So belly on up to the bar and enjoy a cold brew and remember that it wasn't so easy in 1840 to come by the tasty beverage.

Enjoy a scene at the bar with the hero, Kane of Once Jilted:

Kane clinked his empty glass against Brewster’s. "Here’s to women."

"To women."

"So—you were going to tell me why you’re in here drinking. Something aboot a fight with your fiancée."

"Yep." He waved the glass about. "She made me mad. Wanted to accompany Shauna on her escapade, and I wouldn’t let her. Lora Lee still hasn’t forgiven me. I wouldn’t loan Shauna my wagon either. I thought that would be enough to discourage Shauna from going as well. Who’d have thought Miss Spendthrift would part with coins to rent a wagon? Were they any good?"

"What? Oh, the pies?" Kane frowned. "I wouldn’t know. I doon’t much care for pecans, but my men devoured them. Too bad they took ill shortly afterwards."

"Well, it wouldn’t have been Shauna’s baking. She’s one of the best cooks in the county." He leaned closer and put his hand to his mouth. "Don’t tell Lora Lee, but I like Shauna’s cooking more than I like hers. Yep, Shauna might not be the prettiest filly in town, but she’ll make some man’s stomach very happy."

Kane stared at his empty glass and decided he might just need another. He held it out for the barkeeper and admired the stream of golden liquid. Fortification for a guilty conscience. He still didn’t know the full story behind Shauna’s actions, yet already he suffered a severe attack of conscience. He hung his head. "I accused her of poisoning my men."

Brewster shoved his shoulder. "You what?"

"What else was I to think?"

"Well, you can go to the Clevingers’ home and apologize to her tomorrow."

"I could, but she woon’t be there. The Clevingers sent her packing this evening."

Brewster slouched and laid his head on the bar. "Oh no, Lora Lee will never forgive me now. If I’d escorted the women today like they wanted, this might not have happened." He raised his head.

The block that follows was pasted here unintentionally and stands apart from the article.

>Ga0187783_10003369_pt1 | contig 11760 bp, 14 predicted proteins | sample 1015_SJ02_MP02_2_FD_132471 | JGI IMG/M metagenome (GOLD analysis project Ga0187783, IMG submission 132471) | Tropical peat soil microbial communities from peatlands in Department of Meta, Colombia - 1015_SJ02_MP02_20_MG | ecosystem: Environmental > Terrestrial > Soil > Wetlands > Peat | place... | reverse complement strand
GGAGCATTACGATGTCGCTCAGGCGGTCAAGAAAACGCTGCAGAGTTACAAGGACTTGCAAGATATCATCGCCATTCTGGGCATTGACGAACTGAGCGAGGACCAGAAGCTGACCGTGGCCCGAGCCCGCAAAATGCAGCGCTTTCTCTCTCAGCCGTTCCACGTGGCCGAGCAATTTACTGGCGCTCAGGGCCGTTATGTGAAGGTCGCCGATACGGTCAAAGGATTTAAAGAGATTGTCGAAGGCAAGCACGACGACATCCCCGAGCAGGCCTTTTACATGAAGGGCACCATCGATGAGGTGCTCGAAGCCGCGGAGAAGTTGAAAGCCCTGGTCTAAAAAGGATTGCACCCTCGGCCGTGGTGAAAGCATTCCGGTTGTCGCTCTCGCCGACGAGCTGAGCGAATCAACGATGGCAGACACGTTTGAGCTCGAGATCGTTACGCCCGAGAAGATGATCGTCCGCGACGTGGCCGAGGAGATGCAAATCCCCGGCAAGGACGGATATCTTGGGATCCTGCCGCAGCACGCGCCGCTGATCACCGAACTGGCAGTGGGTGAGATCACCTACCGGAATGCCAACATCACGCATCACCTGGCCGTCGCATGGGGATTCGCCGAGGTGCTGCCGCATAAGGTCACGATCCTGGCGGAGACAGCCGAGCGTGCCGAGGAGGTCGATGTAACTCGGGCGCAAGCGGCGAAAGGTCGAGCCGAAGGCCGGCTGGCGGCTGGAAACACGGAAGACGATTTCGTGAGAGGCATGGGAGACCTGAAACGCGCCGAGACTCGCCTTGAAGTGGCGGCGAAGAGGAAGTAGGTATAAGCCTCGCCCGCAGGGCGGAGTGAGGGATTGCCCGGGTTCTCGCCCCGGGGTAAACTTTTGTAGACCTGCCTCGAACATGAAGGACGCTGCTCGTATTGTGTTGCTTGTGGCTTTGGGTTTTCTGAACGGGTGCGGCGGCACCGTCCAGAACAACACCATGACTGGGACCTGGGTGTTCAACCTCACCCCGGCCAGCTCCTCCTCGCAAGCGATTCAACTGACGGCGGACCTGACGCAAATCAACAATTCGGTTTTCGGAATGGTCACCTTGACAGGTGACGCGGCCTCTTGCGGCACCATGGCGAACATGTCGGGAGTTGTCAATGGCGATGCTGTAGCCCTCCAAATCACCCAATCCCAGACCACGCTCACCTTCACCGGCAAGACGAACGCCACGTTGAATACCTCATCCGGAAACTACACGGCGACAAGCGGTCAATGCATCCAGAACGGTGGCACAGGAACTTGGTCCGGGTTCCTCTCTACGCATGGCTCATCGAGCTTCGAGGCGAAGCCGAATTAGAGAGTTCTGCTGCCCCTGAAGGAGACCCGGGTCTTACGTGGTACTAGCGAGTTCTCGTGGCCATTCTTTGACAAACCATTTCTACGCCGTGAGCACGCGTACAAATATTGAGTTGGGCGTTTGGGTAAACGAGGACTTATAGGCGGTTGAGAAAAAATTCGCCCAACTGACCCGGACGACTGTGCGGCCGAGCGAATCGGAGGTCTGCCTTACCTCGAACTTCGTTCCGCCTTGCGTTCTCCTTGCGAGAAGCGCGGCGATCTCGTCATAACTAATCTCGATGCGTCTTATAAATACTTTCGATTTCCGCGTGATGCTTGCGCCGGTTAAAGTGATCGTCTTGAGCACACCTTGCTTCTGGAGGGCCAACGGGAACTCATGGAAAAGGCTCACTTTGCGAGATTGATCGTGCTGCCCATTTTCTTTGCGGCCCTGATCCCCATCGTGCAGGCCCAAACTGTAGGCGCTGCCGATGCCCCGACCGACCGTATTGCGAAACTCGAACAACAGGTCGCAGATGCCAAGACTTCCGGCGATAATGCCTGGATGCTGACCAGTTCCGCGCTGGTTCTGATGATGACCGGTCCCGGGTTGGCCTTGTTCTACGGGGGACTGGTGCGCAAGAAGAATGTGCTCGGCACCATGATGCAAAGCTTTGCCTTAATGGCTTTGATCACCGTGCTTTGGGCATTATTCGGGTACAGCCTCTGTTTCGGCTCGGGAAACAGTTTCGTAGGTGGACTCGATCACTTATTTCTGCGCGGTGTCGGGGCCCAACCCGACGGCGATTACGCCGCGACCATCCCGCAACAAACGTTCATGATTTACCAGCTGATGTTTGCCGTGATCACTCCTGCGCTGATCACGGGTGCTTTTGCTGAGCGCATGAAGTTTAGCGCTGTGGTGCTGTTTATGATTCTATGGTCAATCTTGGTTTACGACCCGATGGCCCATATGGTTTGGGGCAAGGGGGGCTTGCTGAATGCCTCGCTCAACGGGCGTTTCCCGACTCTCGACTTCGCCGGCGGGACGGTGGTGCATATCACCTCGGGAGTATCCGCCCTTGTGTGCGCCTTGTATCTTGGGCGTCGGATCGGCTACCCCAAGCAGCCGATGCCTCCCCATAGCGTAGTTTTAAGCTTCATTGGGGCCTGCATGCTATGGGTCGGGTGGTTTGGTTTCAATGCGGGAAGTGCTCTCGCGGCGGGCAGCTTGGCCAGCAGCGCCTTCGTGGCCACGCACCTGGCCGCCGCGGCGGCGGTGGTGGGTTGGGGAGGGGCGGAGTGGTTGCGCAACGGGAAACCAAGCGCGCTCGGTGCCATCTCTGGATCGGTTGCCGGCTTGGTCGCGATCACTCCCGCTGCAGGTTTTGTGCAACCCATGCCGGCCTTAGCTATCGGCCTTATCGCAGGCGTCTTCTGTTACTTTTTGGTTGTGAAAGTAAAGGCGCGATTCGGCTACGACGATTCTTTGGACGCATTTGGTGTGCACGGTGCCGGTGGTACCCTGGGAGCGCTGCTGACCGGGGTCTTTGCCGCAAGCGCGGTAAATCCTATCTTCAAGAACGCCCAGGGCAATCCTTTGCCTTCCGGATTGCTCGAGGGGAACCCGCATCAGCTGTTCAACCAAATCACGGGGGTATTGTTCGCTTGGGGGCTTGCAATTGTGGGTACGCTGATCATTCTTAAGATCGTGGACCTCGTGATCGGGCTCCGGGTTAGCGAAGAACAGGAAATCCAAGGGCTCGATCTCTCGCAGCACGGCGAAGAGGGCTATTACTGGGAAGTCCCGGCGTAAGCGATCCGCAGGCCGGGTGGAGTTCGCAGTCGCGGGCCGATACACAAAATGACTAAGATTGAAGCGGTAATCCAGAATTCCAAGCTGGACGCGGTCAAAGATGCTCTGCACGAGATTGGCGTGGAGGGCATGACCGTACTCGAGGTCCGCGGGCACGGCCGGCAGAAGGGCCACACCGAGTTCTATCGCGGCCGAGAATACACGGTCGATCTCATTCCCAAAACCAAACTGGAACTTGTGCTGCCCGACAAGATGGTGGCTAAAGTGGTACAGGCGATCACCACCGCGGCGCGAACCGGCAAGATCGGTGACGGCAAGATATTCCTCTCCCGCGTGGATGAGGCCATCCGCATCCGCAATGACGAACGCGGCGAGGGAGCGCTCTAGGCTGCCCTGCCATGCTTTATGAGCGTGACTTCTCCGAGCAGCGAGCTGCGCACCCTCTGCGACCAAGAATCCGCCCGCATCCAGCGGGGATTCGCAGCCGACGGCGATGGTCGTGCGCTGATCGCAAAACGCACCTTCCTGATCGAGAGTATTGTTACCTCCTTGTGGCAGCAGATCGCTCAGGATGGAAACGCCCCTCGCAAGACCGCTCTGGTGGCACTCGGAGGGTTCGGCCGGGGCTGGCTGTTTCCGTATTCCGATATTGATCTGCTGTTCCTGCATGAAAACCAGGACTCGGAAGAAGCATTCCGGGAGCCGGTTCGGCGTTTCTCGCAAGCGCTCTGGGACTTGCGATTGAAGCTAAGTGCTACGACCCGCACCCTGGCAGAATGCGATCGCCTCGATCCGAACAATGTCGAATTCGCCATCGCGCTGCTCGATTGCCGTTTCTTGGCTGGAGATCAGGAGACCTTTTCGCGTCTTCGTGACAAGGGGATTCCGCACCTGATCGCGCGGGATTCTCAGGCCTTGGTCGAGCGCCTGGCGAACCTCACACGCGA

"Do the Clevingers know about the child?"

Kane downed the shot of whiskey. "I thought you said she was noot pregnant." He was very confused, and the whiskey wasn’t helping to straighten things out.


Caroline Clemmons said...

Ciara, What a great post. My grandmother had pneumonia and couldn't gain any weight back. The doctor told her to drink a beer twice a day. My uncle (so not a nice man) showed my grandfather how to make beer. My grandfather was a staunch teetotaller, but he made the beer until my grandmother regained some weight and stamina.

Jacquie Rogers said...

Ciara, I hadn't thought of checking into local option laws, so thanks! Or no thanks, because that's another thing to do. LOL. That's a funny story about your grandfather and the sheriff. :) Great excerpt, too!

Ciara Gold said...

Thanks all. Sorry I'm late in responding. Caroline, I love hearing stories like those. Makes me think deeper on possible scenes for a story. And yeah, Jacquie, I hadn't thought about it either until I did that bit of research. Gosh, there are so many little things to think of but you're right, more work. ack.